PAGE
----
Good Old Days Newsletter
|In the Good Old Days||Antiques Corner||This Week in History|
What famous chocolate candy was patented in 1941?
Hooping It Up
With every newsletter we send to your inbox we include a section titled "This Week in History," which highlights a few interesting events that happened in the Good Old Days. When I researched the week of March 4, I discovered many historical and significant happenings. But the one that made me smile was this one: On March 5, 1963, the Hula Hoop, a hip-swinging toy that took the nation by storm in 1958 when it was first marketed, was patented by the Wham-O company.
Two buddies, Arthur Melin and Richard Knerr, owned Wham-O and had already successfully developed the flying plastic disc known as the Frisbee just a year earlier. After viewing some Australian children twirling a wooden hoop around their waists in a gym class, the lightbulbs went off over their heads and the idea of a plastic Hula Hoop was born.
I was born shortly after the Hula Hoop was patented, but I fondly remember playing with one. I was not coordinated enough to keep that hoop twirling around me for any appreciable length of time, so I put my Hula Hoop to other creative uses. My friend Nadine and I placed the hoop between us and skated down the sidewalk together, propelling each other forward and backward at speeds our mothers would not have approved of. My brothers and I would position several Hula Hoops in the outfield of our backyard baseball diamond and have contests with the neighbor kids to see who could land a pop fly inside a hoop. And yes, when we played cops and robbers, the bad guys were always seated together, back-to-back, with a Hula Hoop encircling them so there was no chance of escape. When it got down to it, our hoops had endless non-Hula-Hooping possibilities.
I purchased Hula Hoops for my kids when they were young, but once they, too, failed at the fundamental Hula-Hooping technique, they lost interest. They just couldn't envision all the other potential uses a giant plastic hoop truly has.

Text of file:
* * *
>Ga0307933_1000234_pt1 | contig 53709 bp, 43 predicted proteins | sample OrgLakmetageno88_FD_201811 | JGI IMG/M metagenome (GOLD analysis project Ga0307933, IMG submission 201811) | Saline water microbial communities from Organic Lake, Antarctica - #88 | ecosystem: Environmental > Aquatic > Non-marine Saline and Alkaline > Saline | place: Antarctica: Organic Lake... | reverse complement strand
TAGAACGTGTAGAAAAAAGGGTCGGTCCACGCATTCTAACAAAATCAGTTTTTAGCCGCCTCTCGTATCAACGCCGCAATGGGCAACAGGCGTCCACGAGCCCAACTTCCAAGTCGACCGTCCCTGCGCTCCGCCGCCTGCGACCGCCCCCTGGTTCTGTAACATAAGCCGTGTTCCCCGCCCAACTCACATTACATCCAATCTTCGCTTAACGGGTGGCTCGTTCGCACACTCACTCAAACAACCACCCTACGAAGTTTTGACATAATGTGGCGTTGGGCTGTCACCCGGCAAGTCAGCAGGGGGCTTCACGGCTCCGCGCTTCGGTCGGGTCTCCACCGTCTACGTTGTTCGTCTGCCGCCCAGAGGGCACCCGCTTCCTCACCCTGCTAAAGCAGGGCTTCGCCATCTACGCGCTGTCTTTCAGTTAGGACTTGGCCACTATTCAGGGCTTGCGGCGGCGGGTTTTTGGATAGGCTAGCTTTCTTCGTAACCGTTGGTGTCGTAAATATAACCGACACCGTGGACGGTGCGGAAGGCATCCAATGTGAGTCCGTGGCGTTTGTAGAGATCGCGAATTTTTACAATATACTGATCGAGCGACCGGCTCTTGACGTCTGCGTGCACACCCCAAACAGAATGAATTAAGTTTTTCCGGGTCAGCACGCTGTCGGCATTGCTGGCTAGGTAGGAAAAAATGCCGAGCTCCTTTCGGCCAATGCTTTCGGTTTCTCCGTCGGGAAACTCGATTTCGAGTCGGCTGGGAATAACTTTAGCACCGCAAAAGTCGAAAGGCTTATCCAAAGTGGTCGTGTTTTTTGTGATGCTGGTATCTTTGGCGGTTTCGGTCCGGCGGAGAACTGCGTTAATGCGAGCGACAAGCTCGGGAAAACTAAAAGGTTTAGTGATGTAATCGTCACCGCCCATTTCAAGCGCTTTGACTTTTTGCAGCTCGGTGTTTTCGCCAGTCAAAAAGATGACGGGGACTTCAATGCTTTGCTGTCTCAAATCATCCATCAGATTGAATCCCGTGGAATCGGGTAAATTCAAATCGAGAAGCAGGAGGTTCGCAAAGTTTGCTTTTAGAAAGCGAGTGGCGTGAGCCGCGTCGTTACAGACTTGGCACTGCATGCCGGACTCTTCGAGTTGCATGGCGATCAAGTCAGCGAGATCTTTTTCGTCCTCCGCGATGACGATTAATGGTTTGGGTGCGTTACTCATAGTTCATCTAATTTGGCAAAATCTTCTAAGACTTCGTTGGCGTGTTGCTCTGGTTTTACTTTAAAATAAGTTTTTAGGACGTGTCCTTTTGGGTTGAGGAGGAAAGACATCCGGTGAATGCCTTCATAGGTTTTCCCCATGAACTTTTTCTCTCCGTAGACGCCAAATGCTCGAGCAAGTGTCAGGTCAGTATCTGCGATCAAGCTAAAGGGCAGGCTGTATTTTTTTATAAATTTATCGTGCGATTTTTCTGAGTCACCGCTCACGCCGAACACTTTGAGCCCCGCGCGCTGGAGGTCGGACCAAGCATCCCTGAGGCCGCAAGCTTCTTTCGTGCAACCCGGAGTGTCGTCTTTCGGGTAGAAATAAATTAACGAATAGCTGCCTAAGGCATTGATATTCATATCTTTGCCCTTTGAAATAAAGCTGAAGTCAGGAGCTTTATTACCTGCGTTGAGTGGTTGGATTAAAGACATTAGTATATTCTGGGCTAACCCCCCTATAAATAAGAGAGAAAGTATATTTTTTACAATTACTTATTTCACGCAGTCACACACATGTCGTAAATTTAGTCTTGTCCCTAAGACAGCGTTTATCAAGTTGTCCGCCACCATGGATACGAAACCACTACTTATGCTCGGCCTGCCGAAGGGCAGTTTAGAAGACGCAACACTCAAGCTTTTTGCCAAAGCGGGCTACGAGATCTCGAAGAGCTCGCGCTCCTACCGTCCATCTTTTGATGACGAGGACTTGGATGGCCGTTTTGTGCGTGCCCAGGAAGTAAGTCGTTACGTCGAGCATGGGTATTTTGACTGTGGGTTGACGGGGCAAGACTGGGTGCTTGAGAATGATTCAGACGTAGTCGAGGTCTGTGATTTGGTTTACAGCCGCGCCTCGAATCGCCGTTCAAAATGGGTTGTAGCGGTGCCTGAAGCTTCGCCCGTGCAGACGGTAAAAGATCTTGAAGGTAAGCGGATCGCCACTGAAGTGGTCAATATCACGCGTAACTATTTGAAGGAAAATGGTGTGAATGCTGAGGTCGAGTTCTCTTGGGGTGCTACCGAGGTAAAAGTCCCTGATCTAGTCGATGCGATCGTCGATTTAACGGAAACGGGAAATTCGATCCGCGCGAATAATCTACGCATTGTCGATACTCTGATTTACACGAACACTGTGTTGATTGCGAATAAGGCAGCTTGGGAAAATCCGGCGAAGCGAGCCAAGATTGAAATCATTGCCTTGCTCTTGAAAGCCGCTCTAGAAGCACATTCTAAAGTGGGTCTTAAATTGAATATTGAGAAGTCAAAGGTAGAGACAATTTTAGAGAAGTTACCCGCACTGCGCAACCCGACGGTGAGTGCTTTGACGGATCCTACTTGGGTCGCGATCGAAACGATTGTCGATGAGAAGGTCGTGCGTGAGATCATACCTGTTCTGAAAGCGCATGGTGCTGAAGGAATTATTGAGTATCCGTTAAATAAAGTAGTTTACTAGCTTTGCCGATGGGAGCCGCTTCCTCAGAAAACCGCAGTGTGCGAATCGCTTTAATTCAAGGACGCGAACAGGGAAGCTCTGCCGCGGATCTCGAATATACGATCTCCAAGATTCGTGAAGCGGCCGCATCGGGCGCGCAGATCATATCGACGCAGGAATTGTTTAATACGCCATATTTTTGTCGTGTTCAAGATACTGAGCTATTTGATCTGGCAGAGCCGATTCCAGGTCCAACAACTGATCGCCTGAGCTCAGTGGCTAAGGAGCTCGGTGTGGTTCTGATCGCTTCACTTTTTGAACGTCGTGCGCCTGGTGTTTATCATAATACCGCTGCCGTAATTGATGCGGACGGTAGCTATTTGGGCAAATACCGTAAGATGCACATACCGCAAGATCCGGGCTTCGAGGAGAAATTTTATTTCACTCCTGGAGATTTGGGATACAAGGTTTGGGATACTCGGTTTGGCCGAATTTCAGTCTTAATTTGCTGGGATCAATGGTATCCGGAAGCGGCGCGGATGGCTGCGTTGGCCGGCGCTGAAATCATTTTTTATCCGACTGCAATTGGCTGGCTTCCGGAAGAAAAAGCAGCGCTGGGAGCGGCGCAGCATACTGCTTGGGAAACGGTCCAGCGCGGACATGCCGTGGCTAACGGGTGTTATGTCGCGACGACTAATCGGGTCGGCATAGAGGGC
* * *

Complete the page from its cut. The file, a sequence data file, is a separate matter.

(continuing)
I'll bet the Hula Hoop inventors didn't foresee it, either.'Til next time,
Mary Beth Weisenburger,
Good Old Days® magazine
PS. Did you have a Hula Hoop when you were young? Were you good at Hula-Hooping? Did you use your Hula Hoop in other fun ways? Let us know! Send a brief response to me at Editor@GoodOldDaysMagazine.com and it could appear in a future newsletter or in Good Old Days magazine! Here are several email responses from the Jan. 21, 2015, newsletter question: What are your favorite home remedies to help you feel better? Did your parents or grandparents use something quirky or unusual that you still use today?
Sheila S. shared: "My mother was from England, so I don't have to tell you that she had some strange home remedies. When I would get a cold, I would always end up with the croup. She would put the teapot on the stove and boil water. She would then pour it into a bowl. She would go to the cupboard and get out her grandmother's remedy, this strange orange liquid called Friar's Balsam. I was summoned to the bowl of water, and she would pour the Friar's Balsam in -- just a teaspoon. The towel would cover my head and the bowl of this magical potion. I would then breathe in this concoction for about 10 minutes. Sure enough, I would start coughing up all the nasty stuff, and the croup would be gone. It wasn't until I got older and looked up Friar's Balsam that I discovered it was tincture of benzoin. They put that on skin before they wrap football players' legs with tape! Who knows what effects it may have had on my lungs, but I am 68 years old and still healthy."
Betty T. responded: "My mother considered Vicks salve as a cure-all for every cold. Rubbed on chest and nose, it would cure anything. An onion or garlic clove baked in the oven was the next-best cure-all. The juice was cooled and put in an aching ear."
Mary Beth Weisenburger has been with Annie's since April 2011. She has 25 years of experience in the marketing, advertising and publishing fields. In addition to her job as editor of Good Old Days, she has been writing a family humor column for over a decade. She and her husband, two college-age kids, two dogs and various other critters live on five acres in the country, where she enjoys reading on the back porch, refinishing furniture, feeding the birds and digging in the dirt of her perennial gardens.
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M&M's. On March 3, 1941, Forrest Mars patented a process to create hard-shelled chocolate candies, calling them M&Ms. The candies' hard shells enable them to withstand heat, a feature that won them popularity among U.S. servicemen and led to the slogan, "The milk chocolate that melts in your mouth -- not in your hands."
From Live It Again 1941.
Find out more about the fashion, events and popular culture of America in the Live It Again book series at LiveItAgain.com, featuring the best of The Saturday Evening Post!